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U.S. Bank accused of letting foreclosed homes rot in minority areas

Foreclosure is both a personal and societal crisis. Obviously, losing the family home can be a terrible blow to a household. When a region undergoes a wave a foreclosures, such as the one continuing to affect Florida, it can have a negative impact on the economy, as well as property values on homes that were not foreclosed upon.

In the wake of the foreclosure crisis, several big banks have faced criminal investigations over their conduct. In one of the most recent cases, a national fair housing organization has accused U.S. Bank of practicing racial discrimination in the way it has maintained its pool of foreclosed properties.

When a bank gains possession of a home after foreclosure, they become responsible for that property’s upkeep and repairs. But the National Fair Housing Alliance says that a study on foreclosed properties in one area reveals that U.S. Bank does not keep its foreclosed homes in communities of color in decent shape to the same extent it does in other neighborhoods.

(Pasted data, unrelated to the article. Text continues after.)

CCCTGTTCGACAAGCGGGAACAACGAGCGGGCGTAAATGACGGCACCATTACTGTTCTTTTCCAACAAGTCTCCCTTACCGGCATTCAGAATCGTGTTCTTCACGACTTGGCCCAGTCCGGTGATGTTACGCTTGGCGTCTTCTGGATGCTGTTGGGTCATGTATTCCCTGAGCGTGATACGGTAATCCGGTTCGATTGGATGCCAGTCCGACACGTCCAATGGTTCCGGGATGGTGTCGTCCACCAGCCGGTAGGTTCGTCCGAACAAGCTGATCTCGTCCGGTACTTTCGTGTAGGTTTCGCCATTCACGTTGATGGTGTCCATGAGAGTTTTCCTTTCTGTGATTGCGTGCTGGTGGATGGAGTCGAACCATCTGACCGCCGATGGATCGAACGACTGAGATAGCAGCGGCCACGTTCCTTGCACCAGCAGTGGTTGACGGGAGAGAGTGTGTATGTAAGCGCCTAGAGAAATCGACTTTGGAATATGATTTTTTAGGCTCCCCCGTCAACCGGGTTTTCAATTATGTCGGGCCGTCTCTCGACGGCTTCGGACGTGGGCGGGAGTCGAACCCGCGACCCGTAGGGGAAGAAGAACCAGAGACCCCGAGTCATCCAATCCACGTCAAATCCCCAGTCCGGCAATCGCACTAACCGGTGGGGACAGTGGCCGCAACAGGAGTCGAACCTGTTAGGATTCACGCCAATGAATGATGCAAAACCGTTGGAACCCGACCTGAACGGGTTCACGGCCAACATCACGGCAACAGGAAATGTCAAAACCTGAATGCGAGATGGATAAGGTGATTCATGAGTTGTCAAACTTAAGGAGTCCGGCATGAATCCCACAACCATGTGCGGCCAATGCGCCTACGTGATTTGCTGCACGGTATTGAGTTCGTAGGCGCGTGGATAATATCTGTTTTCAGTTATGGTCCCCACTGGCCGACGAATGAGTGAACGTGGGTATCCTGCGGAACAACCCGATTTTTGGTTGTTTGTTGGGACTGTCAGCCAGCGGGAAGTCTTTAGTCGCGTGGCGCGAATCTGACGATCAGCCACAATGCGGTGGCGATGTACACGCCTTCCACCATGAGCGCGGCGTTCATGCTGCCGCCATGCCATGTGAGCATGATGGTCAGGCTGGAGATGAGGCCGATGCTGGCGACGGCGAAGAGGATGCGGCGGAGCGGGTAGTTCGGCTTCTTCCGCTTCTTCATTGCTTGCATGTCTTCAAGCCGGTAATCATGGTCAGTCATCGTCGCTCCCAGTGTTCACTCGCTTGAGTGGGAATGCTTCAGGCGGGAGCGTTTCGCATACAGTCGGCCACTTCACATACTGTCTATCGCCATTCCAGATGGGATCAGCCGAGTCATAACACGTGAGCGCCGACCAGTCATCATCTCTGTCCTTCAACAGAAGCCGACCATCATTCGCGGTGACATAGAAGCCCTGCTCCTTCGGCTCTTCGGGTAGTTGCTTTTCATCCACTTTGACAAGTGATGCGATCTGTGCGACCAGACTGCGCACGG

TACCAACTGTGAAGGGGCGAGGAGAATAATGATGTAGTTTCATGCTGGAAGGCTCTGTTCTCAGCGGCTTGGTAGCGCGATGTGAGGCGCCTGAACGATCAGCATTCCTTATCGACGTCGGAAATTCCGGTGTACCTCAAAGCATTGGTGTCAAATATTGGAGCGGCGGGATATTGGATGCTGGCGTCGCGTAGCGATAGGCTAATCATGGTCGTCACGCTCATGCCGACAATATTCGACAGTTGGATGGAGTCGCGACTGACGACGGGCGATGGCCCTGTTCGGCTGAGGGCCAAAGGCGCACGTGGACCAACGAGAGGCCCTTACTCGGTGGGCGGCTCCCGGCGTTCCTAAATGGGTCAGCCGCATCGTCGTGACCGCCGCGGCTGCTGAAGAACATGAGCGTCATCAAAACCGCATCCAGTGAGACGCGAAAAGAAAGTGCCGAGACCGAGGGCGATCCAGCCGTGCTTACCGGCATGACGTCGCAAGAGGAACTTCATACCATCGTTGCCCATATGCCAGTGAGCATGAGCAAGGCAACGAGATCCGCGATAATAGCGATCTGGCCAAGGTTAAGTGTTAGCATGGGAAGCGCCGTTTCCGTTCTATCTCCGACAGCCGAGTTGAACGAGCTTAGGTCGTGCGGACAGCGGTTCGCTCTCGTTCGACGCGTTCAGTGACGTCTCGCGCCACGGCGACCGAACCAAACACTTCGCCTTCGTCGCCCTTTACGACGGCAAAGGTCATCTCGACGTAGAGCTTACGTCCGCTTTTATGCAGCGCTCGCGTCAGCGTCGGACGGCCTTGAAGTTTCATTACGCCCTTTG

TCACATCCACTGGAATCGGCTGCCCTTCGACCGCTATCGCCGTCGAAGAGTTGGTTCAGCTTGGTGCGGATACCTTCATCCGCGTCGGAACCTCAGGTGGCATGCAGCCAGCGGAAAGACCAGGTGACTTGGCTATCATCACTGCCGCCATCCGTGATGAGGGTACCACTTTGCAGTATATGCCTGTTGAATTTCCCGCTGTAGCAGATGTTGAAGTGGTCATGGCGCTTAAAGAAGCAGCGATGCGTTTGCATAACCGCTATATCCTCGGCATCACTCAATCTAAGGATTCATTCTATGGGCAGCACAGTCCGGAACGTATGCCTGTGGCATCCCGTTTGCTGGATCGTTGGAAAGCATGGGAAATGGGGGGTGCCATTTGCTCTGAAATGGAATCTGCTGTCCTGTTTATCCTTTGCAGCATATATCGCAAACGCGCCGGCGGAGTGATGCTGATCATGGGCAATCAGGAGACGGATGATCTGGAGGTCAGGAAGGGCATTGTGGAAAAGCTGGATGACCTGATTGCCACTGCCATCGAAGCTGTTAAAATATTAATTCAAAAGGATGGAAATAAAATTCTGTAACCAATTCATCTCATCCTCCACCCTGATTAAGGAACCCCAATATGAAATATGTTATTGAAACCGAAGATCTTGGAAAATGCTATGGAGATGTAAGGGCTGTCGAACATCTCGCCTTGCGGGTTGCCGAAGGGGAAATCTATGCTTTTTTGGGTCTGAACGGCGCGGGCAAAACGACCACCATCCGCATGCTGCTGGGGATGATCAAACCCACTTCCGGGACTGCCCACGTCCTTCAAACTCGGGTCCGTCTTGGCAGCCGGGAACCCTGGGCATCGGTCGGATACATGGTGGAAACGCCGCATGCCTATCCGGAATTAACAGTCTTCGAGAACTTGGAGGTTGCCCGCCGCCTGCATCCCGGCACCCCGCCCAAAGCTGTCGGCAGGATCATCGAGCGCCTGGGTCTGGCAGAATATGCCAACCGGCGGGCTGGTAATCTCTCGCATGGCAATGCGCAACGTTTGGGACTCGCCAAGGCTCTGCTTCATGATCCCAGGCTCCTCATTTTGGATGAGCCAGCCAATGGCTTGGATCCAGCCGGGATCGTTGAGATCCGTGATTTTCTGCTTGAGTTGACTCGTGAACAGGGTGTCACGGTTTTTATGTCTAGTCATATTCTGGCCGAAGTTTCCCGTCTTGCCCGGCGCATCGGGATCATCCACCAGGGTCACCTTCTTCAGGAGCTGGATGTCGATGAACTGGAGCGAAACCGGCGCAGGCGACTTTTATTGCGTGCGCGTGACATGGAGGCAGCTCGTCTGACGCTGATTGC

The group examined 28 properties in the Twin Cities currently owned by U.S. Bank. It found that properties in neighborhoods with a large proportion of people of color tended to have trash in the yards, overgrown lawns and broken doors or windows.

The president of the organization noted that the disrepair could only have been due to long-term neglect. “Lawns don’t grow eight inches in a week,” she said.

U.S. Bank denied that it ignores its properties in minority neighborhoods. It attacked the NFHA’s research, without specifically refuting it.

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